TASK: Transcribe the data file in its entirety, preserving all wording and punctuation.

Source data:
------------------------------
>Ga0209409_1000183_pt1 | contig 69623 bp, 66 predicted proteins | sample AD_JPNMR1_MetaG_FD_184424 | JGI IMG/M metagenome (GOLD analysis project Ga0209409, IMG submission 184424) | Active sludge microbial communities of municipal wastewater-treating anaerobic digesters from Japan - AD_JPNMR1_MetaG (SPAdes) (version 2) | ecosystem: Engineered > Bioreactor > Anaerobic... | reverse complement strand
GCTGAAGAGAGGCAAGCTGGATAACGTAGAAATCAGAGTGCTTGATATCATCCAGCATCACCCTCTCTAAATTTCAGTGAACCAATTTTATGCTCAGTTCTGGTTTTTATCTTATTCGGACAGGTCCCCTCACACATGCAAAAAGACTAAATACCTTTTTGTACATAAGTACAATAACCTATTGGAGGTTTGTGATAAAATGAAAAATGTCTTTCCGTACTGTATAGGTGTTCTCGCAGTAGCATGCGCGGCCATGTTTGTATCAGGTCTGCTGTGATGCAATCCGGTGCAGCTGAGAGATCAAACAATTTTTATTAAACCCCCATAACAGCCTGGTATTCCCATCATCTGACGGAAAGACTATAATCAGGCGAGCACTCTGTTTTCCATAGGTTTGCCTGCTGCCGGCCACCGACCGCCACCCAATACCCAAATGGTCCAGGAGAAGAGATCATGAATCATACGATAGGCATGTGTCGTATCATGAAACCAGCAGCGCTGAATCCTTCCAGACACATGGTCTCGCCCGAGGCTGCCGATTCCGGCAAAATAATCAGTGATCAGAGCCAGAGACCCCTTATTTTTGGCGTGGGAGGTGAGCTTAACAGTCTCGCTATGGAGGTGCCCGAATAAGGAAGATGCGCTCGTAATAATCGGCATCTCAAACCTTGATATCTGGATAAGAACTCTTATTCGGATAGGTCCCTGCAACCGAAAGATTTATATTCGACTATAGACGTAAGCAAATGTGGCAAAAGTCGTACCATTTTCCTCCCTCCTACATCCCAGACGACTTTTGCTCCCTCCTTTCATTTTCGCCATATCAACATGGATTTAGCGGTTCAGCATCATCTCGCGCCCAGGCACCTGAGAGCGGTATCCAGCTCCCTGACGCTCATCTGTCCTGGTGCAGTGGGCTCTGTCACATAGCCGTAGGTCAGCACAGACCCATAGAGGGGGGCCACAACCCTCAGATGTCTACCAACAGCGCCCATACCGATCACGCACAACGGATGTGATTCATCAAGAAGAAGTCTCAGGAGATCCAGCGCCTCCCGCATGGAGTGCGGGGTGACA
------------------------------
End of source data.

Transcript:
>Ga0209409_1000183_pt1 | contig 69623 bp, 66 predicted proteins | sample AD_JPNMR1_MetaG_FD_184424 | JGI IMG/M metagenome (GOLD analysis project Ga0209409, IMG submission 184424) | Active sludge microbial communities of municipal wastewater-treating anaerobic digesters from Japan - AD_JPNMR1_MetaG (SPAdes) (version 2) | ecosystem: Engineered > Bioreactor > Anaerobic... | reverse complement strand
GCTGAAGAGAGGCAAGCTGGATAACGTAGAAATCAGAGTGCTTGATATCATCCAGCATCACCCTCTCTAAATTTCAGTGAACCAATTTTATGCTCAGTTCTGGTTTTTATCTTATTCGGACAGGTCCCCTCACACATGCAAAAAGACTAAATACCTTTTTGTACATAAGTACAATAACCTATTGGAGGTTTGTGATAAAATGAAAAATGTCTTTCCGTACTGTATAGGTGTTCTCGCAGTAGCATGCGCGGCCATGTTTGTATCAGGTCTGCTGTGATGCAATCCGGTGCAGCTGAGAGATCAAACAATTTTTATTAAACCCCCATAACAGCCTGGTATTCCCATCATCTGACGGAAAGACTATAATCAGGCGAGCACTCTGTTTTCCATAGGTTTGCCTGCTGCCGGCCACCGACCGCCACCCAATACCCAAATGGTCCAGGAGAAGAGATCATGAATCATACGATAGGCATGTGTCGTATCATGAAACCAGCAGCGCTGAATCCTTCCAGACACATGGTCTCGCCCGAGGCTGCCGATTCCGGCAAAATAATCAGTGATCAGAGCCAGAGACCCCTTATTTTTGGCGTGGGAGGTGAGCTTAACAGTCTCGCTATGGAGGTGCCCGAATAAGGAAGATGCGCTCGTAATAATCGGCATCTCAAACCTTGATATCTGGATAAGAACTCTTATTCGGATAGGTCCCTGCAACCGAAAGATTTATATTCGACTATAGACGTAAGCAAATGTGGCAAAAGTCGTACCATTTTCCTCCCTCCTACATCCCAGACGACTTTTGCTCCCTCCTTTCATTTTCGCCATATCAACATGGATTTAGCGGTTCAGCATCATCTCGCGCCCAGGCACCTGAGAGCGGTATCCAGCTCCCTGACGCTCATCTGTCCTGGTGCAGTGGGCTCTGTCACATAGCCGTAGGTCAGCACAGACCCATAGAGGGGGGCCACAACCCTCAGATGTCTACCAACAGCGCCCATACCGATCACGCACAACGGATGTGATTCATCAAGAAGAAGTCTCAGGAGATCCAGCGCCTCCCGCATGGAGTGCGGGGTGACA